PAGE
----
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Diving after a 50-year-old mystery: Was helicopter wreckage found off San Diego the famed Helo 66?

John Wilkens, The San Diego Union-Tribune on

Published in News & Features

But which one?

Stalter, a 35-year-old firefighter in San Diego, and Eldridge, a 54-year-old cyber security adviser from Newport Beach, met in a roundabout way because of COVID-19.

Eldridge takes diving vacations to famous wrecks — Chuuk Lagoon in Micronesia, for example, a kind of underwater Disneyland because it’s home to more than 100 sunken World War II ships, planes and submarines. But when the coronavirus pandemic curtailed international travel, he turned his eyes to more local waters. That led him to Stalter.

Both have an interest in history, and in solving mysteries that might bring comfort, if not closure, to people forever wondering about loved ones lost at sea.

It’s an issue now for the families of the five Navy sailors killed when their MH-60S Seahawk helicopter crashed while trying to land on an aircraft carrier off San Diego on Aug. 31. The wreckage is believed to be in waters 4,000 to 6,000 feet deep. An underwater search and salvage operation began last week.

“There are a lot of air crews missing in the waters off Southern California,” Stalter said. “Most of them don’t show up in official MIA databases. It’s important to research them and get their stories told.”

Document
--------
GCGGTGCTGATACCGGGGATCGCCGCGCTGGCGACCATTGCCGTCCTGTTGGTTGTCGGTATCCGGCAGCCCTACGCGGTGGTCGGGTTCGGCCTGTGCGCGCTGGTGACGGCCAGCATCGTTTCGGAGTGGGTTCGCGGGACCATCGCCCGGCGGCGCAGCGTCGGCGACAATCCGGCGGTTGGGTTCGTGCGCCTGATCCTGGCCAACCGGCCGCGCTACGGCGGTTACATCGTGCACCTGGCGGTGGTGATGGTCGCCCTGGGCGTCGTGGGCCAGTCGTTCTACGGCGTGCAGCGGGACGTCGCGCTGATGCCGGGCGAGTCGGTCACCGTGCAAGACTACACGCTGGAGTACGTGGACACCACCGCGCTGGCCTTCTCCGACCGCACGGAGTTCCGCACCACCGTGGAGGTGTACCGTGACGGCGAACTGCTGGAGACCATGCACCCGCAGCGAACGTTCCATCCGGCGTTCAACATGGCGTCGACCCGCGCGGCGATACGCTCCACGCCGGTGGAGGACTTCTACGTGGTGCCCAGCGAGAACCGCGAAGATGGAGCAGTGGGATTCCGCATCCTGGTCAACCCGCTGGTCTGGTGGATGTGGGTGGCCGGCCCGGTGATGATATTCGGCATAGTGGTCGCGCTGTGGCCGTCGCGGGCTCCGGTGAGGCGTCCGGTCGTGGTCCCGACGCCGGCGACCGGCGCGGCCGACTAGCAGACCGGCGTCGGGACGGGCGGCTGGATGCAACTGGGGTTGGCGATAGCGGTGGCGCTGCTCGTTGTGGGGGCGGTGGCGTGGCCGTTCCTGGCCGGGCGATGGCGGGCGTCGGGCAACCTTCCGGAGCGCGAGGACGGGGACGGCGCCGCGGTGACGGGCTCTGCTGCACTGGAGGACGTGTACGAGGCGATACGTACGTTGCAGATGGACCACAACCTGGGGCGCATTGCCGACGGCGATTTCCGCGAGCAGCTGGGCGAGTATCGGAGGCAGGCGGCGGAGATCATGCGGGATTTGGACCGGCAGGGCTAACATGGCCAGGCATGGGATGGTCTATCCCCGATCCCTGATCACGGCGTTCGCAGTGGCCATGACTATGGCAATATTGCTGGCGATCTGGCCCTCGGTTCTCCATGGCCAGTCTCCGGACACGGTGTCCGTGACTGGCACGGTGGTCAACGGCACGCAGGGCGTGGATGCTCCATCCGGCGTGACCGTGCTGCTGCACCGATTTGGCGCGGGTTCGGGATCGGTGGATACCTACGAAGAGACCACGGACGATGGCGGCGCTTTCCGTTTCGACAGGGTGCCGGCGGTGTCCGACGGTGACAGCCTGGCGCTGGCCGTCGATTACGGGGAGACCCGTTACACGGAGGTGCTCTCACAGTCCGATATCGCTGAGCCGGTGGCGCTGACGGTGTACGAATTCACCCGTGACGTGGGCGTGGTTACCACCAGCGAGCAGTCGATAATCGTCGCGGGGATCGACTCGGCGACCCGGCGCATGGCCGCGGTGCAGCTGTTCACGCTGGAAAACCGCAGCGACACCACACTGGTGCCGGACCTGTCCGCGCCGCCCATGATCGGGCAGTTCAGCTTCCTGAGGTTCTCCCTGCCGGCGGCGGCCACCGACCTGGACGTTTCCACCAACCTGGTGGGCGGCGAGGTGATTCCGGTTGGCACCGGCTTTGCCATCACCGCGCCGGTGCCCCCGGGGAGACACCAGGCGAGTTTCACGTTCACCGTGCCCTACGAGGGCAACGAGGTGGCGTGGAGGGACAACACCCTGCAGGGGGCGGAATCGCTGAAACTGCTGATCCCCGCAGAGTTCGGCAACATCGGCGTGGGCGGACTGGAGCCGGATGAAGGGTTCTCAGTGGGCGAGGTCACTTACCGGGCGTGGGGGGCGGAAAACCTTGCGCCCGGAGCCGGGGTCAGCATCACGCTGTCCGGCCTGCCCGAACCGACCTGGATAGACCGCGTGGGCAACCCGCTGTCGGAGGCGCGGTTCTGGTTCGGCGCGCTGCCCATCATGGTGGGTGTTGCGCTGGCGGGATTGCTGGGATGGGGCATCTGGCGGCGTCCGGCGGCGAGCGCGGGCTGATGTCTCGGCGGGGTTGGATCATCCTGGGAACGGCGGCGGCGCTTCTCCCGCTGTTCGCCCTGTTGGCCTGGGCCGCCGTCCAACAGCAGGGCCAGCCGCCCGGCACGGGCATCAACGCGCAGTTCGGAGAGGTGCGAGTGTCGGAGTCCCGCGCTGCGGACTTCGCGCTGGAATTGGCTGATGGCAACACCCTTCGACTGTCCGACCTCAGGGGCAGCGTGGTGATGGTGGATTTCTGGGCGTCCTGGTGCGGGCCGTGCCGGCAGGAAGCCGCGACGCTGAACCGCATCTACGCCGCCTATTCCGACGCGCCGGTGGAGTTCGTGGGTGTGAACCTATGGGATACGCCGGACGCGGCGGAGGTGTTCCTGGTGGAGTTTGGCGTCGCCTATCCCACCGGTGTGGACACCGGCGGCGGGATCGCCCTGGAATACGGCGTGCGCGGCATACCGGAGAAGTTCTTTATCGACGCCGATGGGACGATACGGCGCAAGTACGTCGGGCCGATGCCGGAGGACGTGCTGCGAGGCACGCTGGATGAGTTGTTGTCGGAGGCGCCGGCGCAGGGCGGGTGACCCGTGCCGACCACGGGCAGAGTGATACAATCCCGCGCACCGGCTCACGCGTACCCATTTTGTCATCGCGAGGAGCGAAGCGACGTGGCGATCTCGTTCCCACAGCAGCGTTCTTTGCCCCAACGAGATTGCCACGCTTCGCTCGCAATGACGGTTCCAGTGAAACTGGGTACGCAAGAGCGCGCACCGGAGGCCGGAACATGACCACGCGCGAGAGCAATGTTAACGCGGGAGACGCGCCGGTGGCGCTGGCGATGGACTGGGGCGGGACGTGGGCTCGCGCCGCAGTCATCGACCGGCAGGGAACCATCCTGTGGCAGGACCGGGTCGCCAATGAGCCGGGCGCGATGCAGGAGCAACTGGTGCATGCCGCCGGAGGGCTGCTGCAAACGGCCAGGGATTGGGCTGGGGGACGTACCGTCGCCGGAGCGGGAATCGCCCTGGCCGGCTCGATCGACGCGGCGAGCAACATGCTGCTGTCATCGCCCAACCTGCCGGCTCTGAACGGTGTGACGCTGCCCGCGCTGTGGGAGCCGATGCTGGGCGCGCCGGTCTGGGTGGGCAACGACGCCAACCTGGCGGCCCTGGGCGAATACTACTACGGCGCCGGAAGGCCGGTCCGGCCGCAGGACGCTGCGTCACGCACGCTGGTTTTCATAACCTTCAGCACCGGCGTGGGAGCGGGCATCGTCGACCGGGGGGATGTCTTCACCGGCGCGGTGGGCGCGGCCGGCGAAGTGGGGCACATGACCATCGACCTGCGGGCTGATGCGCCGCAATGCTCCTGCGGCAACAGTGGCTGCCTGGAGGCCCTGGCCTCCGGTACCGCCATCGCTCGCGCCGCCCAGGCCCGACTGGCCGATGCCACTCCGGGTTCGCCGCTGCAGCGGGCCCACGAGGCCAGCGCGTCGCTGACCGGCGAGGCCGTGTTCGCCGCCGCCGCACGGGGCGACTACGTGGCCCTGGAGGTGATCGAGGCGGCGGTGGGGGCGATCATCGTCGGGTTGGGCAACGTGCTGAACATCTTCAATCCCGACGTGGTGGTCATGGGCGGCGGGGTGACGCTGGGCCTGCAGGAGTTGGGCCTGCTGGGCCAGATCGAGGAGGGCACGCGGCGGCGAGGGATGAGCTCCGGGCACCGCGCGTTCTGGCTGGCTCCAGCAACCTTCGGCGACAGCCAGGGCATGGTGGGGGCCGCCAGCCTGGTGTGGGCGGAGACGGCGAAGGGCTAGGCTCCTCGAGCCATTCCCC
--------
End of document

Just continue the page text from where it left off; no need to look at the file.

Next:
Telling the story of the Sea King eventually involved about 100 hours of combined sleuthing.

They came back from the first dive still believing that the copter might be the fabled Helo 66, but they hadn’t found any pieces with a bureau number or tail number that would allow a positive identification.

And they were bothered by something: the location of the dipping sonar. Helo 66 crashed while it had the sonar deployed in the water, attached to a cable. The sonar in all likelihood would be some distance away from the rest of the wreckage on the ocean floor. But it was found next to part of the main fuselage, with what appeared to be all the cable rolled up on a spool.

Had the helicopter crew reeled in the cable in an effort to avoid crashing? Or had Eldridge and Stalter located a different bird?

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